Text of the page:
year-end rally. i want to nibble away at this. what is your message to that? tom: unlike the stock market which does not necessarily have wide doors, the credit markets a very narrow doors when you want to exit. a lot of them don't trade very often. two, i have a brokered community that no longer stands between the buyer and the seller. we will find that person, but they don't stand between the buyer and the seller. and everyone owns the bbb. i look in the mutual fund space. they have got 25% of their assets in bbb envelope. -- and below. both have the same amount of allocation to bbb envelope. to whom are you selling it to? the other guy has it. now you have to find the new buyer. if the new buyer is going to be the high-yield market, ok, i've
got to find that analyst. all of a sudden there is really not that much liquidity, but trying to time it becomes extremely difficult. mi paid for the risk i'm taking? jonathan: why take the credit risk when i can buy treasuries? tom: or some other high quality asset, right? poor i don't have that problem. -- where i don't have that problem. noelle: we just don't think growth is going to shut down next year. there will be uncertainty. if you look at past performance, high-yield does not be 3% growth to perform well. it performs well and were calling for 2.8%, but it performs well at a 2% growth story type year. there are uncertainties and these guys are making great points but at the end of the day we think credit is not quite time to go short credit.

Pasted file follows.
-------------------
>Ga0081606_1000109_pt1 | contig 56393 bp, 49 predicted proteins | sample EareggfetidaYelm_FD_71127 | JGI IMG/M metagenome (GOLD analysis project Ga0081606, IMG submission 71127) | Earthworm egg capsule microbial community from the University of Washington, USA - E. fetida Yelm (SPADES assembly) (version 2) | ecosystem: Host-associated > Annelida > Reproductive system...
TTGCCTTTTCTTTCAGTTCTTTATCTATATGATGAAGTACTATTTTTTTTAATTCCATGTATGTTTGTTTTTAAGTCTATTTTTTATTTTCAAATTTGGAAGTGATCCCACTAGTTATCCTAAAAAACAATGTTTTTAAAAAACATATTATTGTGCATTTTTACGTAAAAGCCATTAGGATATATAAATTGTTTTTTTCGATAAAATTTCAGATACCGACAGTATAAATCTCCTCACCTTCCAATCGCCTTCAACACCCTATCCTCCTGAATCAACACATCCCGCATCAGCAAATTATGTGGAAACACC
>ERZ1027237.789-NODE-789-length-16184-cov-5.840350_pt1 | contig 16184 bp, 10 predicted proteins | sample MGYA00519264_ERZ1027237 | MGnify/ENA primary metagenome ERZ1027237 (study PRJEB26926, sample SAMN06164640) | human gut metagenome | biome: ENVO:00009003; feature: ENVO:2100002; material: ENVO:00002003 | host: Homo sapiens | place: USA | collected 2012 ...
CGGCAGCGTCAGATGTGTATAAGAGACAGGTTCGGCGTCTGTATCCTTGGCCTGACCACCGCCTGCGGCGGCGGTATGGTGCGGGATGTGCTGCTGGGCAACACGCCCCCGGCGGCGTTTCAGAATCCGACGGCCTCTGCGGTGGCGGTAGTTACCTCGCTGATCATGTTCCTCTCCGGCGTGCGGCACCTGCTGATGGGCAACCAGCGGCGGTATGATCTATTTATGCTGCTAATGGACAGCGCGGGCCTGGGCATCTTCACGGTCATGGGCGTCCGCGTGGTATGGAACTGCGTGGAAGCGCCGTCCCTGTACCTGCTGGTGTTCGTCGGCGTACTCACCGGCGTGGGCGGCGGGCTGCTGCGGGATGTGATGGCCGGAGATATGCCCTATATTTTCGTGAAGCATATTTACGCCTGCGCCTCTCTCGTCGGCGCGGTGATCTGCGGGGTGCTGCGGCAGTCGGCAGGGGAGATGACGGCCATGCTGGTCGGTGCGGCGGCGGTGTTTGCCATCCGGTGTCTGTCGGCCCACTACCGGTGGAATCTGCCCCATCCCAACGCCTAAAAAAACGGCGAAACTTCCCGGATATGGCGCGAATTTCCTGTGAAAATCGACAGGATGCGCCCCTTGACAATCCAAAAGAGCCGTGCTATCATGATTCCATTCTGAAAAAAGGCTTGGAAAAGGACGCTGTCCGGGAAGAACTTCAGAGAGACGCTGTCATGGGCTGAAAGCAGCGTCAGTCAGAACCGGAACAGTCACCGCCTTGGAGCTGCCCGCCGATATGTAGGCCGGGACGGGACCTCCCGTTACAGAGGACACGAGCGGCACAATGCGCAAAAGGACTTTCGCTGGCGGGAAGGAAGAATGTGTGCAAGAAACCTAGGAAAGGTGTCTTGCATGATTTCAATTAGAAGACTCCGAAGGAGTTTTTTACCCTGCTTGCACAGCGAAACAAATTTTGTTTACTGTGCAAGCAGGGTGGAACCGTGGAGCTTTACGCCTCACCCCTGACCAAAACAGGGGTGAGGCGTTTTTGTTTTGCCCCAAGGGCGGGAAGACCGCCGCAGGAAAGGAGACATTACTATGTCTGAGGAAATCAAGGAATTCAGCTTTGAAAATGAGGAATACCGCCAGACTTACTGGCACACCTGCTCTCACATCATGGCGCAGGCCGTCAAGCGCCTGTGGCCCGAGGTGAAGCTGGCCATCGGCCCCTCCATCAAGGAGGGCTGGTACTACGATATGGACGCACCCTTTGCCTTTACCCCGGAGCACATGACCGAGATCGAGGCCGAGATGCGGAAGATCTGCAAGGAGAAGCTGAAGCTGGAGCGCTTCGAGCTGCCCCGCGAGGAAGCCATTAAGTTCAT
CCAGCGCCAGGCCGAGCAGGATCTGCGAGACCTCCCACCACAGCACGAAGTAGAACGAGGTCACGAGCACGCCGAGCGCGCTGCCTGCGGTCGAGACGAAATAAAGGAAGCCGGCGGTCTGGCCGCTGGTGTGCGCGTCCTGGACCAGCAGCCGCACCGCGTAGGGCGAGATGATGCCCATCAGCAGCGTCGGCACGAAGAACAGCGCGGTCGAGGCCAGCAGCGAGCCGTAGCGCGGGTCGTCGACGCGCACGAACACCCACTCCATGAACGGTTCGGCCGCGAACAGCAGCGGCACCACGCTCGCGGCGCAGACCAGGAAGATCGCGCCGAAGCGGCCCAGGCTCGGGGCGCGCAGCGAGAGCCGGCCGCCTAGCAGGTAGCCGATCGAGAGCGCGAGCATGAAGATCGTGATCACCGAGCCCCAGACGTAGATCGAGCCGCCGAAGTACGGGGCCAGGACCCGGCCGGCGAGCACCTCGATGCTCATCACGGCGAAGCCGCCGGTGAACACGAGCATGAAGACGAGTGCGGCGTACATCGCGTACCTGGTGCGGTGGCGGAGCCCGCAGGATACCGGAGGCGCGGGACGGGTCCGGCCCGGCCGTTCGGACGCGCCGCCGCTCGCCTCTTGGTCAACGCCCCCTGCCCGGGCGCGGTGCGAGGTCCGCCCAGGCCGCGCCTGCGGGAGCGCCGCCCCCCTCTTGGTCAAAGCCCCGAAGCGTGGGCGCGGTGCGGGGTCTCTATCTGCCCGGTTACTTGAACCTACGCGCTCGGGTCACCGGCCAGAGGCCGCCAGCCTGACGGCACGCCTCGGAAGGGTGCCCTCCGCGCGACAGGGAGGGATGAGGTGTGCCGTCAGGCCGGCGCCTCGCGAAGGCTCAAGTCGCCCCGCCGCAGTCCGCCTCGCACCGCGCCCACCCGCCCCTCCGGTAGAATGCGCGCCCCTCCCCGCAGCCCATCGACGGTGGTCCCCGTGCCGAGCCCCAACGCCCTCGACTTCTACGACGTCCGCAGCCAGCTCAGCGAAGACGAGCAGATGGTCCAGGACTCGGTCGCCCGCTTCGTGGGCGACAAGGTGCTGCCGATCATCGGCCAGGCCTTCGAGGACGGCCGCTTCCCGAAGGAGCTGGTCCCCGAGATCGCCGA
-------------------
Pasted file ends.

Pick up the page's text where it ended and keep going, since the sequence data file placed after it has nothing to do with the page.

we do like leveraged loans. i see you smirk. [laughter] andy: kids a smile. -- it is a smile. noelle: there are deals that have been a little bit more aggressive in their credit and leverage and those are concerning, but we do think leveraged loans -- we have portfolios for those. because of our growth, we are well-positioned right now. but the demand is still there. the institutional demand is still there. foreign demand is still there. that is something they have not mentioned yet. the technical picture for credit is very positive going into year-end. they will be sticking with us. program, we the will review the market.
jonathan: i am jonathan ferro. this is "bloomberg real yield." coming up over the next week, a decision from chairman powell and the federal reserve. can we have midterm elections coming up, and fit speakers including john williams. still with me, andrew chorlton, noelle corum and thomas atteberry for final thoughts. your thoughts on credit? andy: i will try to be the diplomat. i don't think the relative value is there.